In 1694 an early school was started here by Rev. Benjamin Robinson, the local presbyterian minister (for which he was summoned to explain why to the bishop).[1] Modern Secondary education is now provided for many at John Port School in the nearby village of Etwall.

Although all industry has left the village the Green remains the still the centre of the village, with the Post Office, village store and a handful of other services. Before the Parish Council took action in the 1950s to restore it the Green was in poor shape, divided into four small grassed areas, divided by tarmac paths and frequently used by vehicles. There were no records as to owned the land until ownership was traced to The Crown, and the land purchased for £50 by the Parish Council for the village.[2]

There is a Neolithic cursus 1 ½ miles south of the village.[3]

Findern previously had two pubs, 'the Wheel Inn' located on Main Street just off Longlands Lane and a second, formerly 'the Greyhound on the bankside of the Trent and Mersey Canal. In addition to this a house located on the far-side of the canal was historically the oldest pub in the village.

The village is nowadays bounded on two sides by major A roads; the A38 and the A50. The former, to the North East, follows the course of the Roman Road Icknield Street, while the latter passes to the South of the village centre and runs parallel to the canal. In contrast to the ancient route of the A38 the A50 road was laid only in 1997, with many villagers unhappy about the loss of fields and pleasant walks as a result. Since then the Findern Footpath's Group have made huge improvements to existing trails, created new footpaths, and been a key force for recording and preserving the local history of the village surroundings.[4]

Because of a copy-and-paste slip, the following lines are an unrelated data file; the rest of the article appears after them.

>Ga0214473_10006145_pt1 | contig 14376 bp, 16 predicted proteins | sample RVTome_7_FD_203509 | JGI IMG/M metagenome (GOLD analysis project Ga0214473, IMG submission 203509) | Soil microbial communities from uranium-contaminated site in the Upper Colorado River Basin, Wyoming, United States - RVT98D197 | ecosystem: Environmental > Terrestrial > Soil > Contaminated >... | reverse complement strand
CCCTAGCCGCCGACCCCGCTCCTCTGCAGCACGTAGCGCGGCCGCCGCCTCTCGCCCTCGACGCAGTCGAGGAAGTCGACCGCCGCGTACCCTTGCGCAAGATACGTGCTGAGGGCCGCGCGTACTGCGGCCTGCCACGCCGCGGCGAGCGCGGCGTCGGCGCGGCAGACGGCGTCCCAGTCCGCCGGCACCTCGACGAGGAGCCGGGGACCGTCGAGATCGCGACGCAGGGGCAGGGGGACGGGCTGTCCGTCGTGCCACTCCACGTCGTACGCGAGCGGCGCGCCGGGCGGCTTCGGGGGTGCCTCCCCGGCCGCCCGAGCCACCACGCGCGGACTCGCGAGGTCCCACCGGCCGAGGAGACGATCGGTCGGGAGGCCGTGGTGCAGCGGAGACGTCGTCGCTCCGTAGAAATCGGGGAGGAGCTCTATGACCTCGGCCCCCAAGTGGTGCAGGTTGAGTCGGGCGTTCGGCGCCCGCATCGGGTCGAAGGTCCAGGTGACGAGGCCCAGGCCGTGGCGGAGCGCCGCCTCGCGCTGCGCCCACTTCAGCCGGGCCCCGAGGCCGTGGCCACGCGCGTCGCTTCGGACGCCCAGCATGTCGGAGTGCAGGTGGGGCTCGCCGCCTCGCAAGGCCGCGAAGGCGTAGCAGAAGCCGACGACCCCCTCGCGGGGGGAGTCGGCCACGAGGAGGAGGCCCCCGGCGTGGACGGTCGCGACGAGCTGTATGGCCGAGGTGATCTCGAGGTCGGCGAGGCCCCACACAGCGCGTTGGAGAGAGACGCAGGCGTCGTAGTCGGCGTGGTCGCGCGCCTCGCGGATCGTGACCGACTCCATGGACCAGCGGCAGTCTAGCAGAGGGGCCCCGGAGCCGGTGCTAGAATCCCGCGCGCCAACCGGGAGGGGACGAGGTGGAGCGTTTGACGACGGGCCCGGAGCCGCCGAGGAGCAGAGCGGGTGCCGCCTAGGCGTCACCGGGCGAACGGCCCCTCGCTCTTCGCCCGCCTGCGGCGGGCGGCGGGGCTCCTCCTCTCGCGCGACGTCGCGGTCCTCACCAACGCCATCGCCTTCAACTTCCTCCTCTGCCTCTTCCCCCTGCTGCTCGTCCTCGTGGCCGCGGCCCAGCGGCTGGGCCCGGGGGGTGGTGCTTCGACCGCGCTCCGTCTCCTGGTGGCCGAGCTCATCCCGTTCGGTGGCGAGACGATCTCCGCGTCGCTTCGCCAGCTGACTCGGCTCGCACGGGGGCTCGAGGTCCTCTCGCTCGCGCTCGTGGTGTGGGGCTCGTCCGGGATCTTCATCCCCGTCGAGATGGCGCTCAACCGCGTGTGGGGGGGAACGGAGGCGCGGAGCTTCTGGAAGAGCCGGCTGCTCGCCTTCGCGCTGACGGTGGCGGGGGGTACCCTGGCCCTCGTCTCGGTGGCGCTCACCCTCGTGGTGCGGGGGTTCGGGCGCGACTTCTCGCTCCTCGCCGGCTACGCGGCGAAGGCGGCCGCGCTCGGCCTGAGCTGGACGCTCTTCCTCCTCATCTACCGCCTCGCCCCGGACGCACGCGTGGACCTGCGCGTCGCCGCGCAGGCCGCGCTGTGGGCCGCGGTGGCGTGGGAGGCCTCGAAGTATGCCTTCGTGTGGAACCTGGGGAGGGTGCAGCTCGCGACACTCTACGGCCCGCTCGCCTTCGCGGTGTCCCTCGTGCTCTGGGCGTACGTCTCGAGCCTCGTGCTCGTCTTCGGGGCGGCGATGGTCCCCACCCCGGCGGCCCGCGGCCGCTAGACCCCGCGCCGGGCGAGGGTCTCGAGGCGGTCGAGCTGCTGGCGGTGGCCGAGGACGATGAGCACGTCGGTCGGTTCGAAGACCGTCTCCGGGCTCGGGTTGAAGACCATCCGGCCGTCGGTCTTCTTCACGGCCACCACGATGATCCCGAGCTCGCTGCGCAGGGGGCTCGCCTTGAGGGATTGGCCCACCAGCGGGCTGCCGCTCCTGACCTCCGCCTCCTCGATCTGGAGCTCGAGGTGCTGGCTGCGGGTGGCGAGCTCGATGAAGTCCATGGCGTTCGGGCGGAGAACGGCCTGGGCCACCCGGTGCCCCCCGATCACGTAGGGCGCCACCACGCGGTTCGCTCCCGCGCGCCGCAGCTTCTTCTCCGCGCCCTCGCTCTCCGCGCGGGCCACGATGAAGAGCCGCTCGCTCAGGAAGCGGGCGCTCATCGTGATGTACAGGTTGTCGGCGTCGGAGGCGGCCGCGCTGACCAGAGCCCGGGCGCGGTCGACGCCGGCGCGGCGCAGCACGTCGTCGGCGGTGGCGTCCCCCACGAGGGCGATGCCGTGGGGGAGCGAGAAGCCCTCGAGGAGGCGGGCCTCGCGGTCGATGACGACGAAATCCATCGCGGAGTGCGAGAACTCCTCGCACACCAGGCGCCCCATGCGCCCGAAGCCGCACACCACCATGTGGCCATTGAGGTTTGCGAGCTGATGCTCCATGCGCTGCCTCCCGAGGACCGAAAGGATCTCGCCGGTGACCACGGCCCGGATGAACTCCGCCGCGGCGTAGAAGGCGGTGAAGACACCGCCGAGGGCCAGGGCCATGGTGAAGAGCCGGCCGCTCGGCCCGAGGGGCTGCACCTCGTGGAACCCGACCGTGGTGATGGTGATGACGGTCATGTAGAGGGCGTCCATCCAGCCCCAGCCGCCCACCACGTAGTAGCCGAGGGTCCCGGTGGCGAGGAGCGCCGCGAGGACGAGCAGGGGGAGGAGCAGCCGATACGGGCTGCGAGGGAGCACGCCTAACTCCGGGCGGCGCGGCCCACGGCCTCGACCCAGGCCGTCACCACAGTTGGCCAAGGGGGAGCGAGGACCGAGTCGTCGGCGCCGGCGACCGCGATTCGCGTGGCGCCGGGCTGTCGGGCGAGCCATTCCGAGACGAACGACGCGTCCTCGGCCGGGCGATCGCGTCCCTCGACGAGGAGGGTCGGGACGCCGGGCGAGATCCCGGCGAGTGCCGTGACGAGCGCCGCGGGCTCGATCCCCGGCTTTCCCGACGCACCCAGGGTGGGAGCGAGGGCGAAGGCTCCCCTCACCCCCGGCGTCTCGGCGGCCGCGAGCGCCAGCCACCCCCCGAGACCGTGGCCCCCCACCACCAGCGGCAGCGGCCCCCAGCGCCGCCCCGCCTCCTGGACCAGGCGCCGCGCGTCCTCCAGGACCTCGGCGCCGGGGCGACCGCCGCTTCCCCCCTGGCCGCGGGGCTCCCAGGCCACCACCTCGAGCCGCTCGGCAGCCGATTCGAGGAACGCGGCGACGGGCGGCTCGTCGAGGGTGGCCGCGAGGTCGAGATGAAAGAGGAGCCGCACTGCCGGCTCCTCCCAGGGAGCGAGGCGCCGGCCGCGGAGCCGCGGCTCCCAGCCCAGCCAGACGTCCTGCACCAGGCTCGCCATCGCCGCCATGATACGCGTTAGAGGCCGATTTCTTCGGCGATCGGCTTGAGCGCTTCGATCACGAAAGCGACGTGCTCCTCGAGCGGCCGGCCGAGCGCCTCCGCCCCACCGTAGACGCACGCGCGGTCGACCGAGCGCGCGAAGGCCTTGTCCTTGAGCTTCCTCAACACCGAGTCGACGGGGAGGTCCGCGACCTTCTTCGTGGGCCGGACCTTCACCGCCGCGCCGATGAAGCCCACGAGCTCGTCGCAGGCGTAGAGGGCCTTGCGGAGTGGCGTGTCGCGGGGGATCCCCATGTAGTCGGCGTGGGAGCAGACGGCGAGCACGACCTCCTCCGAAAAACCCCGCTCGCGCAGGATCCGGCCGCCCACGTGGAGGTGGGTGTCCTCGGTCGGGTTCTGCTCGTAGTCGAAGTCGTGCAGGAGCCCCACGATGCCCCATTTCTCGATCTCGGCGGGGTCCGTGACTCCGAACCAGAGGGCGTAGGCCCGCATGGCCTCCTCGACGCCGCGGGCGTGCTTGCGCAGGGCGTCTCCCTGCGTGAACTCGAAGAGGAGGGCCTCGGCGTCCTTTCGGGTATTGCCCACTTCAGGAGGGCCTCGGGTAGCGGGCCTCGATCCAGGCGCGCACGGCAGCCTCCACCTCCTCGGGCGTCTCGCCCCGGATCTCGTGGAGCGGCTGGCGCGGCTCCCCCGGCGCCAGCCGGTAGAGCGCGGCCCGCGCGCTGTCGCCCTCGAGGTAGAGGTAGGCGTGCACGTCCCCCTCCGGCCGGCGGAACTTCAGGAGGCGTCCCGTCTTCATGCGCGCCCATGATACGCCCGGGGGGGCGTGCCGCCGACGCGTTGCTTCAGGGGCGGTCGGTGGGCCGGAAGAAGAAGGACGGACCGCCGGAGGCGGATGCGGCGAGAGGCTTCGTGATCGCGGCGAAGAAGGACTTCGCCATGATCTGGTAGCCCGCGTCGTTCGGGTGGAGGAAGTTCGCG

Although a railway runs through the village there is no station; the nearest stations are Willington, Pear Tree and Derby. There are two level crossings: one that is to the South East of the village down Commonpiece Lane, which is one of the few remaining push open ones, and an automatic one on the parish border with Willington - there has been at least one fatality there. On the approach to the latter crossing a spur and basin have been created on the Trent and Mersey Canal, creating the UK's largest inland marina with berthing for 585 craft.[5] Mercia Marina, with berths for several hundred narrow boats, is expected to have a great impact on the village and nearby Willington.

References[edit]

  1. ^ Benjamin Robinson in Dictionary of National Biography now in the public domain
  2. ^ http://derbyshire-peakdistrict-co-uk.leia.parcomweb.net/derbyfindern.htm
  3. ^ Pevsner, Nikolaus. 1986. The Buildings of England:Derbyshire. pp 215-216. Harmondsworth, Middx. Penguin.
  4. ^ http://www.findernfootpathsgroup.org
  5. ^ http://www.merciamarina.co.uk

Media related to Findern at Wikimedia Commons